As with many business ideas, the idea evolved from its conception. Originally I had the idea to develop a magazine in the same vein as The Big Issue which would be a social enterprise promoting entertainment in the Birmingham area, being written by, and then giving all proceeds to, students with disabilities, available as both a hard copy magazine and electronic.
At this time, I was working as a sabbatical officer at Aston Students’ Union, and took full advantage of the business expertise available within the University. I met with the Pro-Vice-Chancellor Business Partnerships and Knowledge Transfer, Dr Phil Extance, who very kindly gave me 30 minutes of his time. He gave me a good insight into current trends in the magazine industry, and how advertising revenue (which would be the main stream of income) was diminishing and that I was also massively restricting my market of writers. However, he liked some aspects, and thought that there could be some value in it. He also gave me the contact details of Alison Sharpe, a lady who ran the entrepreneur programme at Aston Science Park.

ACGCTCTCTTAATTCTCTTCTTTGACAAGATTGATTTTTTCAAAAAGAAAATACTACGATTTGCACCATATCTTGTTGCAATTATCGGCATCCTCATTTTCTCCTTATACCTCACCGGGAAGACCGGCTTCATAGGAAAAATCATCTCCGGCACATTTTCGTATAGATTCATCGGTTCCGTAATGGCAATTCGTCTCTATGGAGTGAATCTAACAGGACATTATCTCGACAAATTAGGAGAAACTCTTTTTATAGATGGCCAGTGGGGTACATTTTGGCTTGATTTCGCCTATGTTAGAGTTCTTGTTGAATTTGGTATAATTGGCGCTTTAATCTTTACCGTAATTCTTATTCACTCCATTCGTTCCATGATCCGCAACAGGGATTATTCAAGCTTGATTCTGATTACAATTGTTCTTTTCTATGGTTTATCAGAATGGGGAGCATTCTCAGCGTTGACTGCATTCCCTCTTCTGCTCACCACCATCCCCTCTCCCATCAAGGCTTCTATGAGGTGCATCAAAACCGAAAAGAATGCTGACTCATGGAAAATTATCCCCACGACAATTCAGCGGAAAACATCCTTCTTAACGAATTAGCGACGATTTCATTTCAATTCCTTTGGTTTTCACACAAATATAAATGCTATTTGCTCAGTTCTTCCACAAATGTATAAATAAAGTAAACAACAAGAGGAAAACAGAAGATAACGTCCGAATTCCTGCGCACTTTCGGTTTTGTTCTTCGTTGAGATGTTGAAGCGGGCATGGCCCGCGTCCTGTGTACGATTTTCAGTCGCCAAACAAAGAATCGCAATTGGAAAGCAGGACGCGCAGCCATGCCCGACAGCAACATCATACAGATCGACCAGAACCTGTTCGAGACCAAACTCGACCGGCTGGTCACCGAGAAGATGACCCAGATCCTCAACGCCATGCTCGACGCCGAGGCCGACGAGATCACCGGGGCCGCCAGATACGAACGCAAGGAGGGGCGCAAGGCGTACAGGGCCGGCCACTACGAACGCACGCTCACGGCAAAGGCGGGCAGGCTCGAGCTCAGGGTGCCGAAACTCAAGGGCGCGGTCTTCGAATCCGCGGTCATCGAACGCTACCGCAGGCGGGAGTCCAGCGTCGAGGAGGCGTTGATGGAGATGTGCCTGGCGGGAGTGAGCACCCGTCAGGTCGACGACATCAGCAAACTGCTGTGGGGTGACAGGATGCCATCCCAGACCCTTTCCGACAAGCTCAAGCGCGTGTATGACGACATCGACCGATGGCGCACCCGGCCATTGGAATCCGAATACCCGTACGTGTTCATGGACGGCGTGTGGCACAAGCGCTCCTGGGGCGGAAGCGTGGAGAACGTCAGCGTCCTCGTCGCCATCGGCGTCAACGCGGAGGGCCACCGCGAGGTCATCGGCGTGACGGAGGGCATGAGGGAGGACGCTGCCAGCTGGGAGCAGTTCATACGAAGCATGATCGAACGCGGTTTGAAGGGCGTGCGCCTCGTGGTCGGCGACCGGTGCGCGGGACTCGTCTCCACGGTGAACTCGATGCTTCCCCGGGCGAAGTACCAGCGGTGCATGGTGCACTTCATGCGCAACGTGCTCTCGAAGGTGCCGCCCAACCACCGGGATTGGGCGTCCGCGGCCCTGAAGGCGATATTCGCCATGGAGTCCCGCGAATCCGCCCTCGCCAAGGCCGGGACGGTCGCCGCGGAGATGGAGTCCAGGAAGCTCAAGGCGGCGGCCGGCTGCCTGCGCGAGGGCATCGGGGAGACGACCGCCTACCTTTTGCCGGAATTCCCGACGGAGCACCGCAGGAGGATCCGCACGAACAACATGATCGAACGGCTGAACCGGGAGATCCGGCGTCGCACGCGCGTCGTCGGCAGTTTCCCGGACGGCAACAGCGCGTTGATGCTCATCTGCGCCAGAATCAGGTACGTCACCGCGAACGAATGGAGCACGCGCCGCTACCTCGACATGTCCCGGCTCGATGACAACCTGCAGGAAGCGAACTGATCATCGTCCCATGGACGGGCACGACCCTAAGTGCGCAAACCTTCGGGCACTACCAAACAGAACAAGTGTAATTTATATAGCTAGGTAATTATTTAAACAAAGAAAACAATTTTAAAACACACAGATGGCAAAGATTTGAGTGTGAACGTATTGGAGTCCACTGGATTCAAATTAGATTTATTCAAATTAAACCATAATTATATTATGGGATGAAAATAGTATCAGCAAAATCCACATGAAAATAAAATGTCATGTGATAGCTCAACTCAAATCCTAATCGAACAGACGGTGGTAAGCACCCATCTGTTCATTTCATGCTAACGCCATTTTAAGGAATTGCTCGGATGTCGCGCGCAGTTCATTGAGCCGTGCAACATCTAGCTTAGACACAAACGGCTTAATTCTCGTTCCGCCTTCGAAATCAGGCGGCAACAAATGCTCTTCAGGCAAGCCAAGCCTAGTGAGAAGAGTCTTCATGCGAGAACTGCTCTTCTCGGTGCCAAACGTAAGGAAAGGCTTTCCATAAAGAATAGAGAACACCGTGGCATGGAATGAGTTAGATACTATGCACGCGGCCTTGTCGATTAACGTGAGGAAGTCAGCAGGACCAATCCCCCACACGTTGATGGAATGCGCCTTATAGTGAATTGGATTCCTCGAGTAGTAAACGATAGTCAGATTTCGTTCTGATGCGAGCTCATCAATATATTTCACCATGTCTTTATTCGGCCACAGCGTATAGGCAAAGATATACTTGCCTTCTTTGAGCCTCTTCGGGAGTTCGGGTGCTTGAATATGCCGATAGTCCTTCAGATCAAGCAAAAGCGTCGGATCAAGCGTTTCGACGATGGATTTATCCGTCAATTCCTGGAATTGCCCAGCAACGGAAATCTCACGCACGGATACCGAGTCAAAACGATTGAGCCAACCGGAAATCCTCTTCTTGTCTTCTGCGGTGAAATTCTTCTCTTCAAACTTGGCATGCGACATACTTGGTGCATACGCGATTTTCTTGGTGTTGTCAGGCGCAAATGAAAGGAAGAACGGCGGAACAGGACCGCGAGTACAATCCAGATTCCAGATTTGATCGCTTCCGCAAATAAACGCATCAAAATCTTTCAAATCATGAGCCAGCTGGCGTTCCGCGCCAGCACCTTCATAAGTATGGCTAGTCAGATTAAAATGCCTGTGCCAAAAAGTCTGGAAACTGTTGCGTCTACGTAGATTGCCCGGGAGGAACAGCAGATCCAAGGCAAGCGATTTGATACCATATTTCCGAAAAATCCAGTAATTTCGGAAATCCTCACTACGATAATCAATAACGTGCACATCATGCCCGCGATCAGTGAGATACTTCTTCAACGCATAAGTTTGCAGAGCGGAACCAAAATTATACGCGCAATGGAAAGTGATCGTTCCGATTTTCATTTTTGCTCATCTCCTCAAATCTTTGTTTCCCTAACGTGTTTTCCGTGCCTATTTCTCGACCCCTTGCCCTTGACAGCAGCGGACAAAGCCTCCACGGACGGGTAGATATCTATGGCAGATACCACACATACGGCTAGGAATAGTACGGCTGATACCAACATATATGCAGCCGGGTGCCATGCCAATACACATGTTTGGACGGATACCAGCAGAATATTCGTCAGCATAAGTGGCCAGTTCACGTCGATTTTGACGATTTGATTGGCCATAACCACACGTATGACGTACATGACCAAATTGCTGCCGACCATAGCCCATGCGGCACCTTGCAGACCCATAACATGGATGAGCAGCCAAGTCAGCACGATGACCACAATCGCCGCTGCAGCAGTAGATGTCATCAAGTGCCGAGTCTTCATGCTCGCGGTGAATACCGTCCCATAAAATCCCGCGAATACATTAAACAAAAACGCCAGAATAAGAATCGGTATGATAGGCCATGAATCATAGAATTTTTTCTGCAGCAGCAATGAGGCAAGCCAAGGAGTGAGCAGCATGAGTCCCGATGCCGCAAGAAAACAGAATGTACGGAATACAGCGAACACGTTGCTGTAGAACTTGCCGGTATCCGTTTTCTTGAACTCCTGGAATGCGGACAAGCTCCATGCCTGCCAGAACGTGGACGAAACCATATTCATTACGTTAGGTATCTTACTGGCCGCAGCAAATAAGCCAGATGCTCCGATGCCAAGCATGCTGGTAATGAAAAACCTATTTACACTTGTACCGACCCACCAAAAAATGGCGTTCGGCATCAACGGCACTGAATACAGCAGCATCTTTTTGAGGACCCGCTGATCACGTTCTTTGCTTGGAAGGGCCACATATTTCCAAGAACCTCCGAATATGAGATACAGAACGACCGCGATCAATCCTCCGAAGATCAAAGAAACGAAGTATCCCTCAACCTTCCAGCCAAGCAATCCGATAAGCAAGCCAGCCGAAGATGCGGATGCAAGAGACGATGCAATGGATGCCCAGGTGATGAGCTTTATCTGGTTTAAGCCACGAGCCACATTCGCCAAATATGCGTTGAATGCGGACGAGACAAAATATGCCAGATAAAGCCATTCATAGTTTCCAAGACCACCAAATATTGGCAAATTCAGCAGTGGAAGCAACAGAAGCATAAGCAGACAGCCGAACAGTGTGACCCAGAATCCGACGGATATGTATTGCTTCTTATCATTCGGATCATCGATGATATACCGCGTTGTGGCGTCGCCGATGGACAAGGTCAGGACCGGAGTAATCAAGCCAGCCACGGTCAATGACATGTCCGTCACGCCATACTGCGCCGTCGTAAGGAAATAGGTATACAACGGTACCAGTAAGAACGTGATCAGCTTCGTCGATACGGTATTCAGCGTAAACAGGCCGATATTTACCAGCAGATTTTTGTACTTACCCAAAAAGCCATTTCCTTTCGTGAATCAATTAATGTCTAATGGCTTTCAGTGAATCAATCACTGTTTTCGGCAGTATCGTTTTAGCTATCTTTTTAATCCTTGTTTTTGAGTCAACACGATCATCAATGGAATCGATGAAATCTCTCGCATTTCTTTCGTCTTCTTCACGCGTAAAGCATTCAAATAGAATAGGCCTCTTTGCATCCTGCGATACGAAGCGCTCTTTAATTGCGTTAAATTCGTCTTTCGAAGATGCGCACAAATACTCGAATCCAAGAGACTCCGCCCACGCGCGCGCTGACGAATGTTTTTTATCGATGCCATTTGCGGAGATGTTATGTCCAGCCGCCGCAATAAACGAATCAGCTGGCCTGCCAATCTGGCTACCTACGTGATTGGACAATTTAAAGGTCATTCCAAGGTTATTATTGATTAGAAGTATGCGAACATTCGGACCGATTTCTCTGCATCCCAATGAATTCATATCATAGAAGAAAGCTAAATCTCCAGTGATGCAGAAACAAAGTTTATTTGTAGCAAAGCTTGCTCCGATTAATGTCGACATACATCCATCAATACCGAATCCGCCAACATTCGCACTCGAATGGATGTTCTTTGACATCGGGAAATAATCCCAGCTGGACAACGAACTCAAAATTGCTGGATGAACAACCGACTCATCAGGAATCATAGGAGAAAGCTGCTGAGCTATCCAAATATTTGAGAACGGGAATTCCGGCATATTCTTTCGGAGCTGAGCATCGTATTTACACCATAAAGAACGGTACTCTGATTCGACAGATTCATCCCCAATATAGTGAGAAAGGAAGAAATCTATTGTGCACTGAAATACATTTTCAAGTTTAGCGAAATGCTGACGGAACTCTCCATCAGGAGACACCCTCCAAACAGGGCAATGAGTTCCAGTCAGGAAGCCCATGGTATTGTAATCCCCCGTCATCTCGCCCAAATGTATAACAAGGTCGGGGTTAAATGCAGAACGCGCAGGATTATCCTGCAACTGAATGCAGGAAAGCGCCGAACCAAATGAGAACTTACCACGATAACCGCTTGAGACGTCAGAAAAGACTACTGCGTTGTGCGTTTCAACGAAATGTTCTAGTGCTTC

I went away, developed the idea and saw how I could add value and create a USP. By the time I met Alison, I had the beginnings of business plan – although basic. She was a tremendous help, alerting me to the possibility of the BSeen scheme they offer at Aston, which provides an ‘incubator’ programme, giving access to mentors and support. She gave me a few tips to evolve the idea. The business then became a lot less about the costly matter of printing hard copies of magazines, and more about interactive online features, meaning there was less risk.
A friend of mine, Dom Smith (who runs a music magazine in York called Soundsphere, and has since been awarded an Entrepreneurial Excellence Award in the Disability category in the National Diversity Awards, so I figured knew a thing or two!), then gave me some input. He told me that I should definitely find at least one business partner, as setting it up on my own would be exhausting and isolating.
Earlier that year (2011) I had received a University award which brought with it £1000 – something I decided to use as seed capital. I then set about finding some business partners. Two friends of mine who I’d come across through the Students’ Union, Prab and James, leapt out as ideal candidates – one with design experience, the other with website construction experience, both of which were things that I couldn’t do on my own successfully.
Through links I had made through networking, mainly thanks to the Science Park, I met with a copyright specialist, who gave me a good idea of how to protect the business’ intellectual property.
Networking and asking for as much help as possible was definitely a defining moment, at which point I want to thank Phil, Alison and Dom.